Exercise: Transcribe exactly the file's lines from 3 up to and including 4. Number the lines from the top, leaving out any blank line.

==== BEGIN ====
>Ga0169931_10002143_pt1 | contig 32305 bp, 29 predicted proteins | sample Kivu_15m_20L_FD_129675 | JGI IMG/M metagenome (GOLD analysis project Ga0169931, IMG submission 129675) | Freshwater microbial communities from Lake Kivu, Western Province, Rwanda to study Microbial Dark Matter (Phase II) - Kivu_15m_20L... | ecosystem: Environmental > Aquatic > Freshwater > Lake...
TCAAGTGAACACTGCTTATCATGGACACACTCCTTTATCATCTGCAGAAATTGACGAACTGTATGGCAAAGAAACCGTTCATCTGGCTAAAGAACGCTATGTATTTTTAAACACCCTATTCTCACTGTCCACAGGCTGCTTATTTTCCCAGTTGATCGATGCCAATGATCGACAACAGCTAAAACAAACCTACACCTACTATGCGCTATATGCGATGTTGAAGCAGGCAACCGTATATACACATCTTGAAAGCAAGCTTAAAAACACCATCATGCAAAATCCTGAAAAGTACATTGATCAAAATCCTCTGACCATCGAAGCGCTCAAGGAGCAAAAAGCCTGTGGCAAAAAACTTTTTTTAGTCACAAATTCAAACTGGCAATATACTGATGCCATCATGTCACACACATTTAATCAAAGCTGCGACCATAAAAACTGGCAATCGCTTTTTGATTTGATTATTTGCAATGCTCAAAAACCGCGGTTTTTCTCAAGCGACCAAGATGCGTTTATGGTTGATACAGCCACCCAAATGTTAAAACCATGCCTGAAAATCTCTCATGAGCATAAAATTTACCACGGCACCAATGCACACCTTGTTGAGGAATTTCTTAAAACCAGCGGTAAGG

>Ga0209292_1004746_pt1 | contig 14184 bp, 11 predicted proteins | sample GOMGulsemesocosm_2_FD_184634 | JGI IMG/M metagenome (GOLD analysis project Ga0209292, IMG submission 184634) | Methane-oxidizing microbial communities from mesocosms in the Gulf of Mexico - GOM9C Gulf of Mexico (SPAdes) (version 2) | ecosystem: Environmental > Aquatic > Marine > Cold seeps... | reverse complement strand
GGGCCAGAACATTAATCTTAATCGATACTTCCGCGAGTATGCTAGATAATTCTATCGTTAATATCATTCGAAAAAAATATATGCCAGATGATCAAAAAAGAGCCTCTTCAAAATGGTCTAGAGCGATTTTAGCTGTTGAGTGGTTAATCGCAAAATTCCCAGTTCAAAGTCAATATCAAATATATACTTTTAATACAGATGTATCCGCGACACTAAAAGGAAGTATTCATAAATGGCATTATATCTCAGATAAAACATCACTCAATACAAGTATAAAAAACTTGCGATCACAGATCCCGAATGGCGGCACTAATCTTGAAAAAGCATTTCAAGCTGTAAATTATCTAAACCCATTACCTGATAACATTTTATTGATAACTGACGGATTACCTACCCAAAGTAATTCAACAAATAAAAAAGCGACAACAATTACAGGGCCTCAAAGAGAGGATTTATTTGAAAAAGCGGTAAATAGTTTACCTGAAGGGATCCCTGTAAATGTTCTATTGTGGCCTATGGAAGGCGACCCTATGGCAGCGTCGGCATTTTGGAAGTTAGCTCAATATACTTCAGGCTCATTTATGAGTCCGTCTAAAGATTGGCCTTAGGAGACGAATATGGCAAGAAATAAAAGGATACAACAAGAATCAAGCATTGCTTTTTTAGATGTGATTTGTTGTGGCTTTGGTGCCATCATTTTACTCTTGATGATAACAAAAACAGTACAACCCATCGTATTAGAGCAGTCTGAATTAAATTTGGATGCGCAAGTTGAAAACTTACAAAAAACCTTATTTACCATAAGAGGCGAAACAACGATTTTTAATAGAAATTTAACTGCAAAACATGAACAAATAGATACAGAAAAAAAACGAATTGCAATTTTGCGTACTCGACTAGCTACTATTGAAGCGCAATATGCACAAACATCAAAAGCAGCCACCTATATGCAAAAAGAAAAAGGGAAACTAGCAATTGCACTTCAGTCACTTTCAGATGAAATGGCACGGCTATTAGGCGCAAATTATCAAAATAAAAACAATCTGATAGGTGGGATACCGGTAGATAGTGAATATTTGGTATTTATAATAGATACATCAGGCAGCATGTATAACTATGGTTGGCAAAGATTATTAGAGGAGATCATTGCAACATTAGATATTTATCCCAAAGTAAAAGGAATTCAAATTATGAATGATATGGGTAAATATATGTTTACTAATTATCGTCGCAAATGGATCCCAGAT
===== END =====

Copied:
>Ga0209292_1004746_pt1 | contig 14184 bp, 11 predicted proteins | sample GOMGulsemesocosm_2_FD_184634 | JGI IMG/M metagenome (GOLD analysis project Ga0209292, IMG submission 184634) | Methane-oxidizing microbial communities from mesocosms in the Gulf of Mexico - GOM9C Gulf of Mexico (SPAdes) (version 2) | ecosystem: Environmental > Aquatic > Marine > Cold seeps... | reverse complement strand
GGGCCAGAACATTAATCTTAATCGATACTTCCGCGAGTATGCTAGATAATTCTATCGTTAATATCATTCGAAAAAAATATATGCCAGATGATCAAAAAAGAGCCTCTTCAAAATGGTCTAGAGCGATTTTAGCTGTTGAGTGGTTAATCGCAAAATTCCCAGTTCAAAGTCAATATCAAATATATACTTTTAATACAGATGTATCCGCGACACTAAAAGGAAGTATTCATAAATGGCATTATATCTCAGATAAAACATCACTCAATACAAGTATAAAAAACTTGCGATCACAGATCCCGAATGGCGGCACTAATCTTGAAAAAGCATTTCAAGCTGTAAATTATCTAAACCCATTACCTGATAACATTTTATTGATAACTGACGGATTACCTACCCAAAGTAATTCAACAAATAAAAAAGCGACAACAATTACAGGGCCTCAAAGAGAGGATTTATTTGAAAAAGCGGTAAATAGTTTACCTGAAGGGATCCCTGTAAATGTTCTATTGTGGCCTATGGAAGGCGACCCTATGGCAGCGTCGGCATTTTGGAAGTTAGCTCAATATACTTCAGGCTCATTTATGAGTCCGTCTAAAGATTGGCCTTAGGAGACGAATATGGCAAGAAATAAAAGGATACAACAAGAATCAAGCATTGCTTTTTTAGATGTGATTTGTTGTGGCTTTGGTGCCATCATTTTACTCTTGATGATAACAAAAACAGTACAACCCATCGTATTAGAGCAGTCTGAATTAAATTTGGATGCGCAAGTTGAAAACTTACAAAAAACCTTATTTACCATAAGAGGCGAAACAACGATTTTTAATAGAAATTTAACTGCAAAACATGAACAAATAGATACAGAAAAAAAACGAATTGCAATTTTGCGTACTCGACTAGCTACTATTGAAGCGCAATATGCACAAACATCAAAAGCAGCCACCTATATGCAAAAAGAAAAAGGGAAACTAGCAATTGCACTTCAGTCACTTTCAGATGAAATGGCACGGCTATTAGGCGCAAATTATCAAAATAAAAACAATCTGATAGGTGGGATACCGGTAGATAGTGAATATTTGGTATTTATAATAGATACATCAGGCAGCATGTATAACTATGGTTGGCAAAGATTATTAGAGGAGATCATTGCAACATTAGATATTTATCCCAAAGTAAAAGGAATTCAAATTATGAATGATATGGGTAAATATATGTTTACTAATTATCGTCGCAAATGGATCCCAGAT